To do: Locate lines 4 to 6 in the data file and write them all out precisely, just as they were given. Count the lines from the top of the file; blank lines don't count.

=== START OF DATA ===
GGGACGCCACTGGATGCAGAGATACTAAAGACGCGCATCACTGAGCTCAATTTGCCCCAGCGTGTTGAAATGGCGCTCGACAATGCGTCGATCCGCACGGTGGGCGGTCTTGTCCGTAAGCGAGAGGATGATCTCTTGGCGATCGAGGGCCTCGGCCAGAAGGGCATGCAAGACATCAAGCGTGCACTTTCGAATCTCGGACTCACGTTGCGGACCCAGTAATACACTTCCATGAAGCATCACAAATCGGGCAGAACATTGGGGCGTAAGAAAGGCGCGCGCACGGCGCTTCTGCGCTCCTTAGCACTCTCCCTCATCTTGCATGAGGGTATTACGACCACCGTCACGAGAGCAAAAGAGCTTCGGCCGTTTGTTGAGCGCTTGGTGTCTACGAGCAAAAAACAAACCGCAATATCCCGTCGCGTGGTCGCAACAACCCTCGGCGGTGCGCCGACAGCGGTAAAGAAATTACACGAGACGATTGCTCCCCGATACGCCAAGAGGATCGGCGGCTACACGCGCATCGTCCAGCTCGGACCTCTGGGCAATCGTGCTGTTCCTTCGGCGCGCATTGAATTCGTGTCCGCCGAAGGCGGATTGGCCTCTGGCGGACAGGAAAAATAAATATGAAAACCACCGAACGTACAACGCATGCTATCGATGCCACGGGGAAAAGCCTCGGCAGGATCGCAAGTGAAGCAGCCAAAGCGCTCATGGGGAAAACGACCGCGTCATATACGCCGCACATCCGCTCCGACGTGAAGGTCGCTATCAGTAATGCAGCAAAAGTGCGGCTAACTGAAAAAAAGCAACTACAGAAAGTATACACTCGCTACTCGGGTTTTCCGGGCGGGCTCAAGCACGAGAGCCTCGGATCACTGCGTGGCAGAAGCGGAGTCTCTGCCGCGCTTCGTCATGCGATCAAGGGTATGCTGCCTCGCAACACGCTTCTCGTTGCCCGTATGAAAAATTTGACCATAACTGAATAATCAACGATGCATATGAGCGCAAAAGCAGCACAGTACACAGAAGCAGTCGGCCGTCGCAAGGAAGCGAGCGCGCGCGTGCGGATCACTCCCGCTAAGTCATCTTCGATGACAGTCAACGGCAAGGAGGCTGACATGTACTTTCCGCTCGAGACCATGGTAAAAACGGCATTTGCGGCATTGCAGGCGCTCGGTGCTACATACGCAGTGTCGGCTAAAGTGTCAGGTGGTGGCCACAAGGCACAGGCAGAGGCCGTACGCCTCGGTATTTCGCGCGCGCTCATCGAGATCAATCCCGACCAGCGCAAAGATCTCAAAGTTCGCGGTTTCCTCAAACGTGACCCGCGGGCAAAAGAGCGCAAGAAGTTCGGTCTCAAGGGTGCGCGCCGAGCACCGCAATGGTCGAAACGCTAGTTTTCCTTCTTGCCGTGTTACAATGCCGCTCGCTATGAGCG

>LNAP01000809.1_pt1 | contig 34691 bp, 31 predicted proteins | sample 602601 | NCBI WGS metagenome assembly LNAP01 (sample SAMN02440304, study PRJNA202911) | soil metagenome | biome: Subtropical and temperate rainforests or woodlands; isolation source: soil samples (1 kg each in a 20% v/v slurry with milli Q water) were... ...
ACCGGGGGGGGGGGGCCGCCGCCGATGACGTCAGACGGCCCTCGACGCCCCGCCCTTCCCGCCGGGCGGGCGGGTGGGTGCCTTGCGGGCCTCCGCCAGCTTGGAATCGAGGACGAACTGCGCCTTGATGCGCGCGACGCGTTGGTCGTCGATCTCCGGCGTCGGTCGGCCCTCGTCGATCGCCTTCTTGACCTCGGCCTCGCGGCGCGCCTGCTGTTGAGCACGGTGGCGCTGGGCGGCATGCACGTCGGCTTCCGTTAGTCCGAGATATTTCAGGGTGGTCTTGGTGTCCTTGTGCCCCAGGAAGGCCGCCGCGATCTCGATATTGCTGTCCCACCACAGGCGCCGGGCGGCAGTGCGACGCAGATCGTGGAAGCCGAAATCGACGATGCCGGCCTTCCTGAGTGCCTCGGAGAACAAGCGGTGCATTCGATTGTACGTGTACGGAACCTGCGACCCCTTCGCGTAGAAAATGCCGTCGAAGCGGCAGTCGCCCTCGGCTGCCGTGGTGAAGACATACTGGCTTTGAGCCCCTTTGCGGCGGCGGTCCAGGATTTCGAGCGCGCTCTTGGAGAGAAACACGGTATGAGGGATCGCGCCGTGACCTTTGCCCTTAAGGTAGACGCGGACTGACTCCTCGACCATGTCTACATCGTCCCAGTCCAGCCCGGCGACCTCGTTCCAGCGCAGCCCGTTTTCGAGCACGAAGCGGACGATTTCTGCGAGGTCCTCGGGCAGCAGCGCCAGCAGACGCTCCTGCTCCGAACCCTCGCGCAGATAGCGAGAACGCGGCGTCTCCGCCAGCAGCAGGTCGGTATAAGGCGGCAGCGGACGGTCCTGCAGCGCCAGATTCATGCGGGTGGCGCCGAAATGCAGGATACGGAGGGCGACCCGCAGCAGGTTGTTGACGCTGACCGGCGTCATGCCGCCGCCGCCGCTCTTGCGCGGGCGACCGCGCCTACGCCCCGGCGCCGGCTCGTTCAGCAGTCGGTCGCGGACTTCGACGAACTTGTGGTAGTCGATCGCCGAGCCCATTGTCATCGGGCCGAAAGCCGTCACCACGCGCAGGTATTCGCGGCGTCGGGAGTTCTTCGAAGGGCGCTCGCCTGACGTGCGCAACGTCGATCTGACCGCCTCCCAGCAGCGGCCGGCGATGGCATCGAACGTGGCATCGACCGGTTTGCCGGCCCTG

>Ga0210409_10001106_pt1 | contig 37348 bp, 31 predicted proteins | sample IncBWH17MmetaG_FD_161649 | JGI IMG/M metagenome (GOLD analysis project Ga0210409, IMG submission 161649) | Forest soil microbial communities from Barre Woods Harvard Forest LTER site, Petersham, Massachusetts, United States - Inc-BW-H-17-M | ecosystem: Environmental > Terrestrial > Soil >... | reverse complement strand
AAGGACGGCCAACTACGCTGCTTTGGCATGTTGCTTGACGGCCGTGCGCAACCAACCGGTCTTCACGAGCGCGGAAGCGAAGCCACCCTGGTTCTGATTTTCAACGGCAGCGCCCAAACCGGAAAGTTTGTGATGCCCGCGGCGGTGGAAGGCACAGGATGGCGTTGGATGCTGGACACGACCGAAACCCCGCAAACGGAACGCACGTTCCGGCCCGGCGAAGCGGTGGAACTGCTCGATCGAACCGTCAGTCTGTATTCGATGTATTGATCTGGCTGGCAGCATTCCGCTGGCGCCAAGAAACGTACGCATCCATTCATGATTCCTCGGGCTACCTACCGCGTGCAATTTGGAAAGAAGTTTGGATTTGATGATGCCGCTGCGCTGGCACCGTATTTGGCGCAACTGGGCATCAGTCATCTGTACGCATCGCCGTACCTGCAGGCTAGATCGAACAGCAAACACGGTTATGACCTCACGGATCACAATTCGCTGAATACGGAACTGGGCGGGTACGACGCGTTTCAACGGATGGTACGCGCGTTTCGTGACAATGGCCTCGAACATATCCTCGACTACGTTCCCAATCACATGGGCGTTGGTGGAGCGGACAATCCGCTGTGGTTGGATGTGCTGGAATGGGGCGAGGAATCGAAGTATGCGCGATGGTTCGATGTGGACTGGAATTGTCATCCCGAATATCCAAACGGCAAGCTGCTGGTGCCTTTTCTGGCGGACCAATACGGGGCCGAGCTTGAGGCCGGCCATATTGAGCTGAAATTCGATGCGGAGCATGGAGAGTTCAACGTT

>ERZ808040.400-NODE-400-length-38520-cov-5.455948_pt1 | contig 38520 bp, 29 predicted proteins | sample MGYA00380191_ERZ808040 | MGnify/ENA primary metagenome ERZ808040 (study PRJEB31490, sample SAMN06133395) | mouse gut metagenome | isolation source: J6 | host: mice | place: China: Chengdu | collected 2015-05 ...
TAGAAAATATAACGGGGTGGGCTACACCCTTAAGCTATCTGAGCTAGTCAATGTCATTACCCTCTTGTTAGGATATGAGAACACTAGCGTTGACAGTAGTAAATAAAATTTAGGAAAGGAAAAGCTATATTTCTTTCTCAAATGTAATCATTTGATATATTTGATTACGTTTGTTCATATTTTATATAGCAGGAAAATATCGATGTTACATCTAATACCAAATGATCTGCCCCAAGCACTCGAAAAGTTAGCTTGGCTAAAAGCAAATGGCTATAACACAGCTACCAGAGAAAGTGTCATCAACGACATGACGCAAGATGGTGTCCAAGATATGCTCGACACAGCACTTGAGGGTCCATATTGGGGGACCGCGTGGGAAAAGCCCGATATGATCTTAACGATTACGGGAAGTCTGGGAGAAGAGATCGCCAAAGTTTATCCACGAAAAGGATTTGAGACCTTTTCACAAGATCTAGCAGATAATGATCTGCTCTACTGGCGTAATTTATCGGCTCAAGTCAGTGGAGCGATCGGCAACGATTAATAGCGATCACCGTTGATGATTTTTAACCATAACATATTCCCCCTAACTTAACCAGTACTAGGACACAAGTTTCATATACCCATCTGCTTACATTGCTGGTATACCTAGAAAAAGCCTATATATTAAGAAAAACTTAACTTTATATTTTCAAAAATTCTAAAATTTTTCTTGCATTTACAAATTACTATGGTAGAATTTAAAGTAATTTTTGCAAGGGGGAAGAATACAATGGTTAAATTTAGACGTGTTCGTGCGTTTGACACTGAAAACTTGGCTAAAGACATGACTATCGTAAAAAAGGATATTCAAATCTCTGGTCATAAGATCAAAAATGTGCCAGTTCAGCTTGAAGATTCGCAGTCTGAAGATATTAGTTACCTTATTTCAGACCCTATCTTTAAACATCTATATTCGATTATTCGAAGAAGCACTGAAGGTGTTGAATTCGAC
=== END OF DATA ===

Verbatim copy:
>Ga0210409_10001106_pt1 | contig 37348 bp, 31 predicted proteins | sample IncBWH17MmetaG_FD_161649 | JGI IMG/M metagenome (GOLD analysis project Ga0210409, IMG submission 161649) | Forest soil microbial communities from Barre Woods Harvard Forest LTER site, Petersham, Massachusetts, United States - Inc-BW-H-17-M | ecosystem: Environmental > Terrestrial > Soil >... | reverse complement strand
AAGGACGGCCAACTACGCTGCTTTGGCATGTTGCTTGACGGCCGTGCGCAACCAACCGGTCTTCACGAGCGCGGAAGCGAAGCCACCCTGGTTCTGATTTTCAACGGCAGCGCCCAAACCGGAAAGTTTGTGATGCCCGCGGCGGTGGAAGGCACAGGATGGCGTTGGATGCTGGACACGACCGAAACCCCGCAAACGGAACGCACGTTCCGGCCCGGCGAAGCGGTGGAACTGCTCGATCGAACCGTCAGTCTGTATTCGATGTATTGATCTGGCTGGCAGCATTCCGCTGGCGCCAAGAAACGTACGCATCCATTCATGATTCCTCGGGCTACCTACCGCGTGCAATTTGGAAAGAAGTTTGGATTTGATGATGCCGCTGCGCTGGCACCGTATTTGGCGCAACTGGGCATCAGTCATCTGTACGCATCGCCGTACCTGCAGGCTAGATCGAACAGCAAACACGGTTATGACCTCACGGATCACAATTCGCTGAATACGGAACTGGGCGGGTACGACGCGTTTCAACGGATGGTACGCGCGTTTCGTGACAATGGCCTCGAACATATCCTCGACTACGTTCCCAATCACATGGGCGTTGGTGGAGCGGACAATCCGCTGTGGTTGGATGTGCTGGAATGGGGCGAGGAATCGAAGTATGCGCGATGGTTCGATGTGGACTGGAATTGTCATCCCGAATATCCAAACGGCAAGCTGCTGGTGCCTTTTCTGGCGGACCAATACGGGGCCGAGCTTGAGGCCGGCCATATTGAGCTGAAATTCGATGCGGAGCATGGAGAGTTCAACGTT

>ERZ808040.400-NODE-400-length-38520-cov-5.455948_pt1 | contig 38520 bp, 29 predicted proteins | sample MGYA00380191_ERZ808040 | MGnify/ENA primary metagenome ERZ808040 (study PRJEB31490, sample SAMN06133395) | mouse gut metagenome | isolation source: J6 | host: mice | place: China: Chengdu | collected 2015-05 ...